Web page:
Contributions of minimax theory to instructional decision making in intelligent tutoring systems.

Hendrik J. Vos

Research output: Contribution to journalArticleAcademicpeer-review

5 Citations (Scopus)

Abstract

The purpose of this paper is to formulate decision rules for adapting the appropriate amount of instruction to learning needs in intelligent tutoring systems. The framework for the approach is derived from minimax decision theory (minimum information approach), i.e. optimal rules are obtained by minimizing the maximum expected loss associated with each possible decision rule. The binomial model was assumed for the conditional probability of a correct response given the true level of functioning, whereas threshold loss was adopted for the loss function involved. A simple decision rule is given for which only the minimum true level of functioning required for being a ‘true master’ and the value of the loss ratio have to be specified in advance by the decision-maker. The procedures are demonstrated for the problem of determining the optimal number of interrogatory examples for concept-learning in the Minnesota Adaptive Instructional System (MAIS). The Bayesian decision component assumed in the MAIS and the minimax strategy are compared with each other in terms of their weak and strong points. An empirical example of determining the optimal number of interrogatory examples for concept-learning in medicine concludes the paper.
Original languageUndefined
Pages (from-to)531-549
Number of pages18
JournalComputers in human behavior
Volume15
Issue number5
DOIs
Publication statusPublished - 1999

Keywords

  • Bayes rule
  • Concept-learning
  • Minimax rule
  • IR-61580
  • Intelligent Tutoring Systems
  • Instructional decision making
  • METIS-135417
  • Minnesota Adaptive Instructional System

Cite this

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title = "Contributions of minimax theory to instructional decision making in intelligent tutoring systems.",
abstract = "The purpose of this paper is to formulate decision rules for adapting the appropriate amount of instruction to learning needs in intelligent tutoring systems. The framework for the approach is derived from minimax decision theory (minimum information approach), i.e. optimal rules are obtained by minimizing the maximum expected loss associated with each possible decision rule. The binomial model was assumed for the conditional probability of a correct response given the true level of functioning, whereas threshold loss was adopted for the loss function involved. A simple decision rule is given for which only the minimum true level of functioning required for being a ‘true master’ and the value of the loss ratio have to be specified in advance by the decision-maker. The procedures are demonstrated for the problem of determining the optimal number of interrogatory examples for concept-learning in the Minnesota Adaptive Instructional System (MAIS). The Bayesian decision component assumed in the MAIS and the minimax strategy are compared with each other in terms of their weak and strong points. An empirical example of determining the optimal number of interrogatory examples for concept-learning in medicine concludes the paper.",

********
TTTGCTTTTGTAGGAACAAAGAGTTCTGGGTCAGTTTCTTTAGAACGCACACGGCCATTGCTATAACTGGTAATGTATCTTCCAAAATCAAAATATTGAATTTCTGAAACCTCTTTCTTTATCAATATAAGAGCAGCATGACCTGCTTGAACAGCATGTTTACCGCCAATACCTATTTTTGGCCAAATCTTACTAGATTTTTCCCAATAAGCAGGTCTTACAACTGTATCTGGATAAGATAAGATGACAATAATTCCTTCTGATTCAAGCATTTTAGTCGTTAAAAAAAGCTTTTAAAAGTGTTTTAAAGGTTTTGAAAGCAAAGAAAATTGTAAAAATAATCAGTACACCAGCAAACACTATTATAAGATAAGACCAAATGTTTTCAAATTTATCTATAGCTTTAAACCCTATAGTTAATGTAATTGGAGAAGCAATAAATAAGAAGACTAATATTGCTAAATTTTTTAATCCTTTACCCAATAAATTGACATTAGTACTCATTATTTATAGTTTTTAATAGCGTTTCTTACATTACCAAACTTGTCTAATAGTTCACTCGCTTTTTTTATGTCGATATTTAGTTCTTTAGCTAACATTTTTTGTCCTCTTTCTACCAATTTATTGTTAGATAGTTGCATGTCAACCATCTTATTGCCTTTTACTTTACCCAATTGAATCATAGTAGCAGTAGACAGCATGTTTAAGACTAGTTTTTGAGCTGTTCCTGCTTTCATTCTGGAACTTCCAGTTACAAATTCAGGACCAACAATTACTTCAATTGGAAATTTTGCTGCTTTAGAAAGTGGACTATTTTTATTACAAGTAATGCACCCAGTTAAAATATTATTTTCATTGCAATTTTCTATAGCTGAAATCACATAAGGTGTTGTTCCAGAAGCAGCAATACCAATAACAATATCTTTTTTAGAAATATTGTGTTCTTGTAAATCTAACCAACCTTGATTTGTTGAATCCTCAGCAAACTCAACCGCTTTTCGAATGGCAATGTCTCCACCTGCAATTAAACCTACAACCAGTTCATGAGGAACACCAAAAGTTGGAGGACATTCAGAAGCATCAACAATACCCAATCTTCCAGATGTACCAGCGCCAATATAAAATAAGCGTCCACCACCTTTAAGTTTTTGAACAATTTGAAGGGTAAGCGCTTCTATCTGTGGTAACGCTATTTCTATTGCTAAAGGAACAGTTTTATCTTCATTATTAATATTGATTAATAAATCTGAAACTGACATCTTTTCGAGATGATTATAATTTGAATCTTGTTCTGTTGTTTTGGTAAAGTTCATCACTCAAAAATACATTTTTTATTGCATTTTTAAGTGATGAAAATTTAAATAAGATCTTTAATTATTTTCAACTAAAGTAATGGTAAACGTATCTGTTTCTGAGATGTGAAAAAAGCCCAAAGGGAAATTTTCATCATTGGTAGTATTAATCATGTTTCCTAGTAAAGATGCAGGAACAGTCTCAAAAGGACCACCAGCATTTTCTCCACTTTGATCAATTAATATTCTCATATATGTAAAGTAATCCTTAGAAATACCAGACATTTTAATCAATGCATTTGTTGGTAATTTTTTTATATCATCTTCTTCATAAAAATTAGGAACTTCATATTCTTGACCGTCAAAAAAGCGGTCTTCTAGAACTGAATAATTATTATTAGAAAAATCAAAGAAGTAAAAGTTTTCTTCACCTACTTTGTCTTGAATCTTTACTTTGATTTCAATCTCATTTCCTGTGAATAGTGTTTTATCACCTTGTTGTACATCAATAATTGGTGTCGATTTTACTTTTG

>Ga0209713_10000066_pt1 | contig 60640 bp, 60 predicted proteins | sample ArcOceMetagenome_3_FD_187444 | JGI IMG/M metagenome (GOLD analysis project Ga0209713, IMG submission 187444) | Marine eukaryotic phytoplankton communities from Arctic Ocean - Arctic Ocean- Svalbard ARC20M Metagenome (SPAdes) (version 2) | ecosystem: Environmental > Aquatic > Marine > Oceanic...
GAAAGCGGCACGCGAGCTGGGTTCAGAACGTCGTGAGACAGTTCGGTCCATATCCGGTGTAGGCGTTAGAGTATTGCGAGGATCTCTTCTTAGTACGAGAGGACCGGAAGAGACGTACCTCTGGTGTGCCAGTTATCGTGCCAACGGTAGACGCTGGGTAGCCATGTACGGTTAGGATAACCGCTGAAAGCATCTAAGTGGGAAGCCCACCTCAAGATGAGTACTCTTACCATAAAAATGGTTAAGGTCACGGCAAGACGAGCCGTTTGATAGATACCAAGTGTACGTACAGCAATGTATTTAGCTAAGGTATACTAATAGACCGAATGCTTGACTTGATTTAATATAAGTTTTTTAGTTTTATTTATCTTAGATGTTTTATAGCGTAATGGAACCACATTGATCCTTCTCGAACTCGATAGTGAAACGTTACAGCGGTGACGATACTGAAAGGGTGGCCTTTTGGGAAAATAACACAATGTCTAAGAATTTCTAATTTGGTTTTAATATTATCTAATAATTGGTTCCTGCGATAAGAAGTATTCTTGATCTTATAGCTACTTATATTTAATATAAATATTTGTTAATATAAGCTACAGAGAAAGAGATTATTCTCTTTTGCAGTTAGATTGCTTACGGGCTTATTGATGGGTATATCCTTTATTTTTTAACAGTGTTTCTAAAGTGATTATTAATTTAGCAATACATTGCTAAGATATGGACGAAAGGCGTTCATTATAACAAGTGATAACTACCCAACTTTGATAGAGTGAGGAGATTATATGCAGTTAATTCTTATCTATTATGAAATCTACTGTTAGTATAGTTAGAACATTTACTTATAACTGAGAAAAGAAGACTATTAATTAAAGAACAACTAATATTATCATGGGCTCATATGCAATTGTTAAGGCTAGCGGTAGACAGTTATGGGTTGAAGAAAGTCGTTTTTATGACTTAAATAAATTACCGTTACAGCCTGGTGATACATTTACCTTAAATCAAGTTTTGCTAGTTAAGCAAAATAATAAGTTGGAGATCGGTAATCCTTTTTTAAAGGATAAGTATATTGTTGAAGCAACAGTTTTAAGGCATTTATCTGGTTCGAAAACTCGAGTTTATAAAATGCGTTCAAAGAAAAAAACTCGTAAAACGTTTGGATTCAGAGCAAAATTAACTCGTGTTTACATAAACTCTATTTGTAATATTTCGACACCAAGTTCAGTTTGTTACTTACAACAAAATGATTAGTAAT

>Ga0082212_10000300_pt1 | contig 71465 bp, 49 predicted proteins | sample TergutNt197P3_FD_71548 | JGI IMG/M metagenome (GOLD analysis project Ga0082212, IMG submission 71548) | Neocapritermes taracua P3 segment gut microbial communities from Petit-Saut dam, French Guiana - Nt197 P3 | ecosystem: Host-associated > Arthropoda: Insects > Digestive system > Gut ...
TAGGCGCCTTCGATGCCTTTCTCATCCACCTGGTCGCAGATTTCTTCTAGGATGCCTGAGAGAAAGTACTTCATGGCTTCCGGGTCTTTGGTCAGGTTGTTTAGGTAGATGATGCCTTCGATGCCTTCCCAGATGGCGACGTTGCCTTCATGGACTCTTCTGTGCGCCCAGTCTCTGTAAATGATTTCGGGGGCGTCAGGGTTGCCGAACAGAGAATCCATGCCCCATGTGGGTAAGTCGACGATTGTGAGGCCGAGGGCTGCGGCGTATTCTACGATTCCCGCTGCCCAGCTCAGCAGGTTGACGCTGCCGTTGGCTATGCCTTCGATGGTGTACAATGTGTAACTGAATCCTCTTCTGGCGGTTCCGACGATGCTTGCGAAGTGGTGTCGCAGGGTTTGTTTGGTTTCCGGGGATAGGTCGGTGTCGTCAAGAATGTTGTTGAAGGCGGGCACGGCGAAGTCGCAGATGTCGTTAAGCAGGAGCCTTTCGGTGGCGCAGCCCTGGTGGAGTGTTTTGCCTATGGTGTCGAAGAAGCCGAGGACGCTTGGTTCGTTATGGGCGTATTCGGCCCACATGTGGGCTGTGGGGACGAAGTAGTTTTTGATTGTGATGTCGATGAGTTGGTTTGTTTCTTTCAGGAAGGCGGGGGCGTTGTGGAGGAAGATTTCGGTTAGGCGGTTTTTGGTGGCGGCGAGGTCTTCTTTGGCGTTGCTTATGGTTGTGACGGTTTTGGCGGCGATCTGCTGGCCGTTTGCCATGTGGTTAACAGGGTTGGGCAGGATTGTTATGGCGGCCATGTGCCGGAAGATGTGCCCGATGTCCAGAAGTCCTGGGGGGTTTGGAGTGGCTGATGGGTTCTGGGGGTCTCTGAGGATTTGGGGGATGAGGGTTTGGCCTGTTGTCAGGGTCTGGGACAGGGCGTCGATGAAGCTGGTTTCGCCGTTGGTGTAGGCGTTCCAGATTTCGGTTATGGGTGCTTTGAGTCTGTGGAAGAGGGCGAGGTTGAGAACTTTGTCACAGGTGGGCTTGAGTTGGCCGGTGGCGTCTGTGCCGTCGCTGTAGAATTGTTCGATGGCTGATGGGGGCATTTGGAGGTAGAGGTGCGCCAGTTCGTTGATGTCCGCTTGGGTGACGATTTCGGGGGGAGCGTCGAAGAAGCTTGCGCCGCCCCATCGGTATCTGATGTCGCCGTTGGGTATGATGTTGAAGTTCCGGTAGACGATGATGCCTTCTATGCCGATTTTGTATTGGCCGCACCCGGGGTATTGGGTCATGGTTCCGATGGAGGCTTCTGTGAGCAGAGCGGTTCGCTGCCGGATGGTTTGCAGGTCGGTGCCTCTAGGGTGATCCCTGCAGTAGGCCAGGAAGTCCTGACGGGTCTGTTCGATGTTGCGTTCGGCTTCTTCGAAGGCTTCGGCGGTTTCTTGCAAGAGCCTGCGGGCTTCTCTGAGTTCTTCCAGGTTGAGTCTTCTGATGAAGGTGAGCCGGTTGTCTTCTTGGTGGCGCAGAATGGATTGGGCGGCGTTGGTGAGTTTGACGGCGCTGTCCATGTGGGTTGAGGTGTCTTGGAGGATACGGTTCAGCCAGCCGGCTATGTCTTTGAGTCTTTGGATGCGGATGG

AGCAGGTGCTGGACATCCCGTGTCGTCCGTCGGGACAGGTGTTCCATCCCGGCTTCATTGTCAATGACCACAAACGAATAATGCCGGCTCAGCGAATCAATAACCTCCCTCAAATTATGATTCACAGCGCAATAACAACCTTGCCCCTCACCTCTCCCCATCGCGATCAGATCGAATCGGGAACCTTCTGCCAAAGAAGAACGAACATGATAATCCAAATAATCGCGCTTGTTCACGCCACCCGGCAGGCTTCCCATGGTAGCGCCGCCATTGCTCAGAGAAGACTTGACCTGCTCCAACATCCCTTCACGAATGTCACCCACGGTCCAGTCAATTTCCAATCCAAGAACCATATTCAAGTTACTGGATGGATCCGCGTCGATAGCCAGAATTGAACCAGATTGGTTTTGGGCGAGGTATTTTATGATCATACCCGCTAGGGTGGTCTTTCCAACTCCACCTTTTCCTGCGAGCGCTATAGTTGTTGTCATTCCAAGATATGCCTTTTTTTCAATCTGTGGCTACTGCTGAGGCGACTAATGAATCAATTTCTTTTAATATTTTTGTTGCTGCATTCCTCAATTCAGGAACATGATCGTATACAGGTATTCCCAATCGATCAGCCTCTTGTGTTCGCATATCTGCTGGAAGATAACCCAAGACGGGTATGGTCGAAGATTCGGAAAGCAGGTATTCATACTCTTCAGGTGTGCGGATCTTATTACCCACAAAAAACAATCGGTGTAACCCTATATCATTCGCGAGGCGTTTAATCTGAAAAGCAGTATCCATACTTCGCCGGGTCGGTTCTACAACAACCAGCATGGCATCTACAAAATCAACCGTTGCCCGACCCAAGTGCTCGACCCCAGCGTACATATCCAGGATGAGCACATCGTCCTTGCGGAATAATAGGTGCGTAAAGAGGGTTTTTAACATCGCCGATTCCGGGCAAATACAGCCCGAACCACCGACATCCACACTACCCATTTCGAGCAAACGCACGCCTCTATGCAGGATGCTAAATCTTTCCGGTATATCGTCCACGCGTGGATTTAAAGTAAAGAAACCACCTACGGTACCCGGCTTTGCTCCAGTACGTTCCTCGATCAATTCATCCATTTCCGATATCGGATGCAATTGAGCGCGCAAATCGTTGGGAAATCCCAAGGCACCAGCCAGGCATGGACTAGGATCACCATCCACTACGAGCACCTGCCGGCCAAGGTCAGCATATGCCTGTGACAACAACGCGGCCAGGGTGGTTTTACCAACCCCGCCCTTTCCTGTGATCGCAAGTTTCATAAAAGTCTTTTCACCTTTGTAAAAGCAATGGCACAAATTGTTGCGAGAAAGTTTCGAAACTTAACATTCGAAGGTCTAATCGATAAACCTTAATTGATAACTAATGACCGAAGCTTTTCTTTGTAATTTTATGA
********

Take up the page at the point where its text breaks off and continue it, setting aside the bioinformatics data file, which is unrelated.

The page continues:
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Contributions of minimax theory to instructional decision making in intelligent tutoring systems. / Vos, Hendrik J.

In: Computers in human behavior, Vol. 15, No. 5, 1999, p. 531-549.

Research output: Contribution to journalArticleAcademicpeer-review

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AU - Vos, Hendrik J.

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AB - The purpose of this paper is to formulate decision rules for adapting the appropriate amount of instruction to learning needs in intelligent tutoring systems. The framework for the approach is derived from minimax decision theory (minimum information approach), i.e. optimal rules are obtained by minimizing the maximum expected loss associated with each possible decision rule. The binomial model was assumed for the conditional probability of a correct response given the true level of functioning, whereas threshold loss was adopted for the loss function involved. A simple decision rule is given for which only the minimum true level of functioning required for being a ‘true master’ and the value of the loss ratio have to be specified in advance by the decision-maker. The procedures are demonstrated for the problem of determining the optimal number of interrogatory examples for concept-learning in the Minnesota Adaptive Instructional System (MAIS). The Bayesian decision component assumed in the MAIS and the minimax strategy are compared with each other in terms of their weak and strong points. An empirical example of determining the optimal number of interrogatory examples for concept-learning in medicine concludes the paper.

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KW - Minimax rule

KW - IR-61580

KW - Intelligent Tutoring Systems

KW - Instructional decision making

KW - METIS-135417

KW - Minnesota Adaptive Instructional System

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